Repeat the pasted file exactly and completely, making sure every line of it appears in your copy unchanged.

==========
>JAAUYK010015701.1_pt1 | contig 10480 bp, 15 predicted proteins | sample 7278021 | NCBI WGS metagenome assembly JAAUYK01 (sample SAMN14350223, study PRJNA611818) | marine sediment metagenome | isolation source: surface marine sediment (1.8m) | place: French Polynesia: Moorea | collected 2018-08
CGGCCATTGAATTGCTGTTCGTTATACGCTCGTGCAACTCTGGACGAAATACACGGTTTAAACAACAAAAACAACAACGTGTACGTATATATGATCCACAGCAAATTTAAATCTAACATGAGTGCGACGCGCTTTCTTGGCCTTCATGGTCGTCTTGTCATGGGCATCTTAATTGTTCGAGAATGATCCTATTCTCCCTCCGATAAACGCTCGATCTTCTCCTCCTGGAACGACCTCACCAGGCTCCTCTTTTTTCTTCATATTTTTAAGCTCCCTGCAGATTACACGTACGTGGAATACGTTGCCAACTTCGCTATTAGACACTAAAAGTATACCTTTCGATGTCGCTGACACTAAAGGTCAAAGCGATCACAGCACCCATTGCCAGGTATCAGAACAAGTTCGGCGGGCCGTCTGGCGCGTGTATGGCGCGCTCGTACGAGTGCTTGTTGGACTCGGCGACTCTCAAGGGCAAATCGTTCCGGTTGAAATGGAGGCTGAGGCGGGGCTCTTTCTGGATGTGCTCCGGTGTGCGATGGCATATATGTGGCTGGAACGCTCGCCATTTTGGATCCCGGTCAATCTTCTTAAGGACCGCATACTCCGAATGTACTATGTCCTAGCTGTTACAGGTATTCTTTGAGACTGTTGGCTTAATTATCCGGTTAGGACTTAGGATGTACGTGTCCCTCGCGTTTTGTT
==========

>JAAUYK010015701.1_pt1 | contig 10480 bp, 15 predicted proteins | sample 7278021 | NCBI WGS metagenome assembly JAAUYK01 (sample SAMN14350223, study PRJNA611818) | marine sediment metagenome | isolation source: surface marine sediment (1.8m) | place: French Polynesia: Moorea | collected 2018-08
CGGCCATTGAATTGCTGTTCGTTATACGCTCGTGCAACTCTGGACGAAATACACGGTTTAAACAACAAAAACAACAACGTGTACGTATATATGATCCACAGCAAATTTAAATCTAACATGAGTGCGACGCGCTTTCTTGGCCTTCATGGTCGTCTTGTCATGGGCATCTTAATTGTTCGAGAATGATCCTATTCTCCCTCCGATAAACGCTCGATCTTCTCCTCCTGGAACGACCTCACCAGGCTCCTCTTTTTTCTTCATATTTTTAAGCTCCCTGCAGATTACACGTACGTGGAATACGTTGCCAACTTCGCTATTAGACACTAAAAGTATACCTTTCGATGTCGCTGACACTAAAGGTCAAAGCGATCACAGCACCCATTGCCAGGTATCAGAACAAGTTCGGCGGGCCGTCTGGCGCGTGTATGGCGCGCTCGTACGAGTGCTTGTTGGACTCGGCGACTCTCAAGGGCAAATCGTTCCGGTTGAAATGGAGGCTGAGGCGGGGCTCTTTCTGGATGTGCTCCGGTGTGCGATGGCATATATGTGGCTGGAACGCTCGCCATTTTGGATCCCGGTCAATCTTCTTAAGGACCGCATACTCCGAATGTACTATGTCCTAGCTGTTACAGGTATTCTTTGAGACTGTTGGCTTAATTATCCGGTTAGGACTTAGGATGTACGTGTCCCTCGCGTTTTGTT